Parts Debate Heats Up in Congress
NHTSA Reform Bill May Move in the 111th Congress
Although the second session of the 111th Congress has much more on its plate than can be completed in this election year, automotive parts legislation is still in play. Recently the U.S. House of Representatives' Judiciary Committee held a hearing on "Design Patents and Auto Replacement Parts." Separately, patent reform is being considered by the Congress.
Testifying at the full Judiciary Committee hearing was:
• Jack Gillis, Consumer Federation of America
• Damian Porcari, Ford Global Technologies Inc.
• Robert C. Passmore, Property Casualty Insurers Association of America
• Perry J. Saidman, Saidman Design Law Group
The hearing focused on Rep. Zoe Lofgren's, D-Calif., bill, H.R. 3059, the "Access to Repair Parts Act." Companion legislation has been introduced in the U.S. Senate, Senate Bill 1368. Lofgren is chairwoman of a subcommittee of the Judiciary Committee.
Saidman, a George Washington University Law School professor, specializes in design law. He expressed concern with the Lofgren legislation. He said, "Why is this such a bad idea? Because it will encourage every industry that loses a design patent lawsuit to petition the Congress to do the very same thing; to carve out an exception to their industry so that their infringement will not be actionable, so that they can continue to make, use, sell and import their infringing products without fear of liability to the design patent owner." Saidman was referencing the 2007 International Trade Commission (ITC) decision in support of protecting Ford Motor Co.'s patent. The George W. Bush administration let the ITC ruling stand.
Saidman summed up the arguments of the Lofgren bill's proponents by saying, "Consumers will greatly benefit from the abolishment of design patent protection for auto repair parts, because the resulting competition will create lower prices for the parts. Of course, the insurance companies are on board because they will make more money if they can buy auto repair parts more cheaply than they do now. Will they pass their savings on to their policyholders, or to their shareholders?" He continued to point out to the Committee, "What this bill proposes is that valid and infringed design patents be rendered unenforceable."
Passmore, representing the Property Casualty Insurers Association of America, noted that "alternatively supplied collision repair parts typically are 26 percent to 50 percent less expensive than the car company parts, and the mere existence of competition for a given part results in car companies lowering their corresponding part's price by 8 percent. The estimated benefit to consumers from the availability of competitive alternatives is approximately $1.5 billion a year." Passmore's association supports the Lofgren legislation.
The Automotive Service Association, along with other trade associations, submitted a letter to the committee in opposition to the Lofgren bill. Central to its opposition was the bill's failure to address the quality of replacement crash parts.
The Judiciary Committee's hearing was not alone in reviewing automotive policy. The House Energy and Commerce Committee's Subcommittee on Commerce, Trade and Consumer Protection followed with its own hearing on "National Highway Traffic Safety Administration (NHTSA) Oversight: The Road Ahead." This tough scrutiny of NHTSA, according to Rep. Bobby Rush, D-Ill., chairman of the subcommittee, examined "NHTSA's configuration, its organization, and its performance in the areas of defects investigation, safety standards and enforcement."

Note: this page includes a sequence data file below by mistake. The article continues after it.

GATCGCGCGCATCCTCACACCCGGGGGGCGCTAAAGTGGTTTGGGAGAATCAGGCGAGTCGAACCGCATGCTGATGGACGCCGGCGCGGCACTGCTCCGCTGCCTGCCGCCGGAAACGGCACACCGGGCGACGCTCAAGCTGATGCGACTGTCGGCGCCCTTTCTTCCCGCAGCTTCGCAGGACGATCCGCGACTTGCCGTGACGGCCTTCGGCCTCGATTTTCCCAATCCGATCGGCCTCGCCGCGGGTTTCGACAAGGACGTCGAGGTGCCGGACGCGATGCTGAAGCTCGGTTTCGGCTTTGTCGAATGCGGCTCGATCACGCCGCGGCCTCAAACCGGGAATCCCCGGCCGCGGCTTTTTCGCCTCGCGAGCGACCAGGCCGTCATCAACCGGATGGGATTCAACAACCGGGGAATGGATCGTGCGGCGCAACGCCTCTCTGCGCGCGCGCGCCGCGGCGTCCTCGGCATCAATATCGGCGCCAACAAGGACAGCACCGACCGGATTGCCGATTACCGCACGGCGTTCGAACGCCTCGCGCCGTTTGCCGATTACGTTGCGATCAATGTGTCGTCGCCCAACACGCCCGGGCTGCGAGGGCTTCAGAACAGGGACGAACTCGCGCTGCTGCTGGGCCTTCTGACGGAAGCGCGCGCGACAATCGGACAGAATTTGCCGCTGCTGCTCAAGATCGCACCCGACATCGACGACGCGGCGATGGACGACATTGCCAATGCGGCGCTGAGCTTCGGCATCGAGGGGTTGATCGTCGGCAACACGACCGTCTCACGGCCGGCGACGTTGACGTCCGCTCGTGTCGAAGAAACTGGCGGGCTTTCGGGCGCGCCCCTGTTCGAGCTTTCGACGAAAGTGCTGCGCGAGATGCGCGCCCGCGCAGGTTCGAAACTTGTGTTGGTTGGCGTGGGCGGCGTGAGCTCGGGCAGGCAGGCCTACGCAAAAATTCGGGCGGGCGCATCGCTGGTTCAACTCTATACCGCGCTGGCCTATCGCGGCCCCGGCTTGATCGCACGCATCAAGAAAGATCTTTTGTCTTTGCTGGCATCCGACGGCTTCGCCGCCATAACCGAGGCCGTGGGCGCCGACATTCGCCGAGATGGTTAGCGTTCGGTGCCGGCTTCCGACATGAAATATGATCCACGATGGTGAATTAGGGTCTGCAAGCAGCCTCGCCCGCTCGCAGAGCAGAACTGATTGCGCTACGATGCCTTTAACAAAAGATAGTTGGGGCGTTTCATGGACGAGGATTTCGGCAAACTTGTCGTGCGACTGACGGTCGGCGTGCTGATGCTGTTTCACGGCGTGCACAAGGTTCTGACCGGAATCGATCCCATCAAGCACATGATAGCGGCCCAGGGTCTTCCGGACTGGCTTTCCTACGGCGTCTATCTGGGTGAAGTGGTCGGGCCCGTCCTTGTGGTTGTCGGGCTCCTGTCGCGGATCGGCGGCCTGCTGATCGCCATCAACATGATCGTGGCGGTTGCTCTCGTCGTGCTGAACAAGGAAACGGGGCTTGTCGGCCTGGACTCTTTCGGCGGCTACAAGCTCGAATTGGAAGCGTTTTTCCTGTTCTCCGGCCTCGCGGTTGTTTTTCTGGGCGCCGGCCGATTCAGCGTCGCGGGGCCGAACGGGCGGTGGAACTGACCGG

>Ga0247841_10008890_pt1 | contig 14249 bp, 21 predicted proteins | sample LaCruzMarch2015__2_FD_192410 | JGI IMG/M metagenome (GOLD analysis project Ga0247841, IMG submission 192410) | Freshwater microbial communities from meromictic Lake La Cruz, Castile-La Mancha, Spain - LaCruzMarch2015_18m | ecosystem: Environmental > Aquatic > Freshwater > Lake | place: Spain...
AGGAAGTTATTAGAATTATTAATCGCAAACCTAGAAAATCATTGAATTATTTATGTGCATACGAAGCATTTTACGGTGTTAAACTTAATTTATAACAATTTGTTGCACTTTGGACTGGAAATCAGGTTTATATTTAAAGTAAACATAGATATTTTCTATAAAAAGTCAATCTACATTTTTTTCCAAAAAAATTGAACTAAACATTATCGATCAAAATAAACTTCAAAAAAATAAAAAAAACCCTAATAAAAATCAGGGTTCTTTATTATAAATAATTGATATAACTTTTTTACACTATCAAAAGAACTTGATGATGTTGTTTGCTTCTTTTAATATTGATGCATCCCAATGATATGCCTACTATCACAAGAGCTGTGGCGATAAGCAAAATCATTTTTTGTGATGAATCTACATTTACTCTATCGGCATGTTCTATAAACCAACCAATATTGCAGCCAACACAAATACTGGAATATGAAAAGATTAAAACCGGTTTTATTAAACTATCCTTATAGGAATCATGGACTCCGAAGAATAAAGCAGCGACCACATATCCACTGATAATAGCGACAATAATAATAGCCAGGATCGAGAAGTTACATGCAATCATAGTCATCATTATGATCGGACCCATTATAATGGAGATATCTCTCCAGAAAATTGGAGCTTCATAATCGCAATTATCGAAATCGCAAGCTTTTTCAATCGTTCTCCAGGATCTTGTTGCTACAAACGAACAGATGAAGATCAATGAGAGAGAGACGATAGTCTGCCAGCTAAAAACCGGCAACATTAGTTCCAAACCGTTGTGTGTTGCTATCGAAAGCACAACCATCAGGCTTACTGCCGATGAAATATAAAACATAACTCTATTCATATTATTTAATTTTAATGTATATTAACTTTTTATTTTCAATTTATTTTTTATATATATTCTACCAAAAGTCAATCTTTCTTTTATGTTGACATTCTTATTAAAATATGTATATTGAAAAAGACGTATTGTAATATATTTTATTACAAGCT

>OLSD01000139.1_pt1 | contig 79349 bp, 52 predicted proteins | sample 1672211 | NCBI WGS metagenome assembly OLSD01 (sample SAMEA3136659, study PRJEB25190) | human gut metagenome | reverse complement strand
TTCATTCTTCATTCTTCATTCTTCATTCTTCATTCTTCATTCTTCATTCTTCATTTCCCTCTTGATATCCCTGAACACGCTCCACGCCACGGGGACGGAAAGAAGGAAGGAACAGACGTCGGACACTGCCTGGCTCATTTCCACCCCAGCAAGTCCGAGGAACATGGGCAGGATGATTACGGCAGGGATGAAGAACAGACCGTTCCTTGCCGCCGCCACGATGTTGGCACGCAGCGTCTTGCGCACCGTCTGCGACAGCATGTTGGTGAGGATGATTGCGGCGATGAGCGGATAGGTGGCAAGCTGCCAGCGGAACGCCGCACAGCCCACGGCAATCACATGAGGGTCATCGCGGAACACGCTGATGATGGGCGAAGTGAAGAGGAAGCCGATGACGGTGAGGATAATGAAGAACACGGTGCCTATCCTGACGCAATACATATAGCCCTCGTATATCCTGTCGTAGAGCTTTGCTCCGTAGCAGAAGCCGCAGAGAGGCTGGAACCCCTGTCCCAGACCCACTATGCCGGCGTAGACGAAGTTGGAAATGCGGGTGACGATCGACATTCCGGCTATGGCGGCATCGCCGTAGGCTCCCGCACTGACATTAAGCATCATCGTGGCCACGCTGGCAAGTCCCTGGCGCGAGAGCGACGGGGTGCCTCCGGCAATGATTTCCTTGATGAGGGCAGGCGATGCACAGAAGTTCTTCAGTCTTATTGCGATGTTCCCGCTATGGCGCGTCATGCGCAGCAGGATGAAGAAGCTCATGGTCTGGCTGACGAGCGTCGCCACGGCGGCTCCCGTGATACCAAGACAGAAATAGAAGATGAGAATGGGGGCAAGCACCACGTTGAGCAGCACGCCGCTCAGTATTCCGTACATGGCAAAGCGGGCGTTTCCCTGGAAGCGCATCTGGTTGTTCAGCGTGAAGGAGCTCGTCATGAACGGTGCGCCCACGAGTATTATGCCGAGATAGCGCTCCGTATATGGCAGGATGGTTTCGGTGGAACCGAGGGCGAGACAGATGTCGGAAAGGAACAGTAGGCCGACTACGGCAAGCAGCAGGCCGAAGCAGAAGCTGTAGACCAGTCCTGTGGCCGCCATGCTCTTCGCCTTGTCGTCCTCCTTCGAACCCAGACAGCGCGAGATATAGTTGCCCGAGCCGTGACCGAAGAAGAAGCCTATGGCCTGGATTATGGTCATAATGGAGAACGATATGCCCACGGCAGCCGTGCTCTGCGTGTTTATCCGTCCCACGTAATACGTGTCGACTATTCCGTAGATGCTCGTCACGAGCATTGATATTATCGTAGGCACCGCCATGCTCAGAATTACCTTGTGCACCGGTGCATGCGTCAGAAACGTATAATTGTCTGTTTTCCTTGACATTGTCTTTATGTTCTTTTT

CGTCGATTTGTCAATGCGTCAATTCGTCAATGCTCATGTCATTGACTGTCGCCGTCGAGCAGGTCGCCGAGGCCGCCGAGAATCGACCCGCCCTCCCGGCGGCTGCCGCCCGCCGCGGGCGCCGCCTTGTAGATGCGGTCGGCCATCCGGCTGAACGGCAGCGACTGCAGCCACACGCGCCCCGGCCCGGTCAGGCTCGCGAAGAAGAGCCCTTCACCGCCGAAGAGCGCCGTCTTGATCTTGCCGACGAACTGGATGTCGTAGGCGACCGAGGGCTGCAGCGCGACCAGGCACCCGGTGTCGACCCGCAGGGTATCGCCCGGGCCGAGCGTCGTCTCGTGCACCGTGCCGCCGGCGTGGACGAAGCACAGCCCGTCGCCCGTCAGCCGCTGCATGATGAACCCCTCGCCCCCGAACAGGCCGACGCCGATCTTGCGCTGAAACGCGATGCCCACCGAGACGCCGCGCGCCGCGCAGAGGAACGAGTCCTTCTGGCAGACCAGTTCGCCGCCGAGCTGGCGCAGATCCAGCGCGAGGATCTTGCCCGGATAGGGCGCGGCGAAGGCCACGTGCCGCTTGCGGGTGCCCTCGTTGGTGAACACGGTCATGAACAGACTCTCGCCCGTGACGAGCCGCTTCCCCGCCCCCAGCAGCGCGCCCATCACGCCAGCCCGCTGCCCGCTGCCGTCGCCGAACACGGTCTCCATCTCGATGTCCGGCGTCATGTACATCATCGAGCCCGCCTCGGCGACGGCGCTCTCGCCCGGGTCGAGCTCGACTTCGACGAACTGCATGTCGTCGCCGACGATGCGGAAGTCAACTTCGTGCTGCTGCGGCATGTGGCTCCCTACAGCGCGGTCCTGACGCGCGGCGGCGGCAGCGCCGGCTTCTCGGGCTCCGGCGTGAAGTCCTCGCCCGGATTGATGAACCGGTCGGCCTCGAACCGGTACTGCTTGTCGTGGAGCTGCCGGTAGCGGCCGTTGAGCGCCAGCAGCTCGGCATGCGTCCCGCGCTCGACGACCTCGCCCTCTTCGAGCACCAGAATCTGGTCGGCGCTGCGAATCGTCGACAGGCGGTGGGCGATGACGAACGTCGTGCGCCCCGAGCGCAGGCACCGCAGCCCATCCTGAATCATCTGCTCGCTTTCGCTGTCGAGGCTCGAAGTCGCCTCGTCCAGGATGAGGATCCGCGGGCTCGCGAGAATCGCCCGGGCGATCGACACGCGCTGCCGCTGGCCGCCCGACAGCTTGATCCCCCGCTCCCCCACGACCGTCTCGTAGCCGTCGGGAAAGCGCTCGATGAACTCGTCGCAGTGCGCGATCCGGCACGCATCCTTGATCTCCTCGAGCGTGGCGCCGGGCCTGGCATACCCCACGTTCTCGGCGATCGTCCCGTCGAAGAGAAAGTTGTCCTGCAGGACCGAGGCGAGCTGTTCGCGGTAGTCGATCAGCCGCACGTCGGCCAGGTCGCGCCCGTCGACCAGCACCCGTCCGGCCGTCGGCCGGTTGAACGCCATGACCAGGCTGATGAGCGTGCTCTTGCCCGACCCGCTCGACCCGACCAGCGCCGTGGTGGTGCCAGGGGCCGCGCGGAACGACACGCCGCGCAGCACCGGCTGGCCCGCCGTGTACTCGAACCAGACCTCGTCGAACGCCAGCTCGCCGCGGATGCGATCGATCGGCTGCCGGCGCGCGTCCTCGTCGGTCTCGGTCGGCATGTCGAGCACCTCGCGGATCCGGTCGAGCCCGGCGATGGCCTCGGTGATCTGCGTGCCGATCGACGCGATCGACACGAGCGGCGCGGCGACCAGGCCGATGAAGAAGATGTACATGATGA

Industry leaders speculate that House and Senate members are at work to create a new bill that will increase NHTSA's responsibilities and effectiveness. In a 2001 General Accounting Office (GAO) report, the GAO concluded that "NHTSA has broad authority to set safety standards for aftermarket crash parts."
As for patent reform, what may have begun as an automotive industry debate about patents for vehicle parts may expand due to the lack of regulation, safety and quality of aftermarket crash parts. The legislative calendar will squeeze attempts to move a NHTSA reform bill or parts legislation in 2010, but Congress has not given up on at least a first pass at addressing concerns about automotive parts.
Although committee members did not indicate any upcoming action on the Lofgren legislation, both Democratic and Republican leaders of the House Judiciary Committee recently released the following statement in response to a draft patent reform proposal from the Senate Judiciary Committee: "We are hopeful that Congress can come together to pass real and meaningful patent reform. With regard to the proposed Senate Judiciary Committee language released today, we believe a number of changes are essential before it could be considered by the House. We are hopeful our Senate Judiciary colleagues will consider these changes as part of their process. We remain open and willing to work on meaningful patent reform, but must be sure that any legislation responds to abuses and improves the overall system." - Submitted by Rep. John Conyers, D-Mich., House Judiciary Committee chairman; Rep. Lamar Smith, R-Texas, ranking member; and Reps. Howard Berman, D-Calif., and Lofgren.
ASA members can review the full testimony from both the House Judiciary Committee hearing on automotive parts and the House Energy and Commerce's NHTSA oversight hearing by going to ASA's legislative Web site, www.TakingTheHill.com.
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